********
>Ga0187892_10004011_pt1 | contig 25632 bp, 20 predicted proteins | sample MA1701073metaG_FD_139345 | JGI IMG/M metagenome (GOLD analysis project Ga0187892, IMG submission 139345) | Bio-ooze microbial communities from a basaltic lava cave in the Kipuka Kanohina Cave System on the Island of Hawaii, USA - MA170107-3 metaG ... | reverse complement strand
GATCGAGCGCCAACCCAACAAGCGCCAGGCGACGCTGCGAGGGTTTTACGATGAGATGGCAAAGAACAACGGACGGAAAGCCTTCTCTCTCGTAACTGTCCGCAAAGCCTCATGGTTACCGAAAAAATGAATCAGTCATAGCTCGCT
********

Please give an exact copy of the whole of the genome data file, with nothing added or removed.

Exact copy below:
>Ga0187892_10004011_pt1 | contig 25632 bp, 20 predicted proteins | sample MA1701073metaG_FD_139345 | JGI IMG/M metagenome (GOLD analysis project Ga0187892, IMG submission 139345) | Bio-ooze microbial communities from a basaltic lava cave in the Kipuka Kanohina Cave System on the Island of Hawaii, USA - MA170107-3 metaG ... | reverse complement strand
GATCGAGCGCCAACCCAACAAGCGCCAGGCGACGCTGCGAGGGTTTTACGATGAGATGGCAAAGAACAACGGACGGAAAGCCTTCTCTCTCGTAACTGTCCGCAAAGCCTCATGGTTACCGAAAAAATGAATCAGTCATAGCTCGCT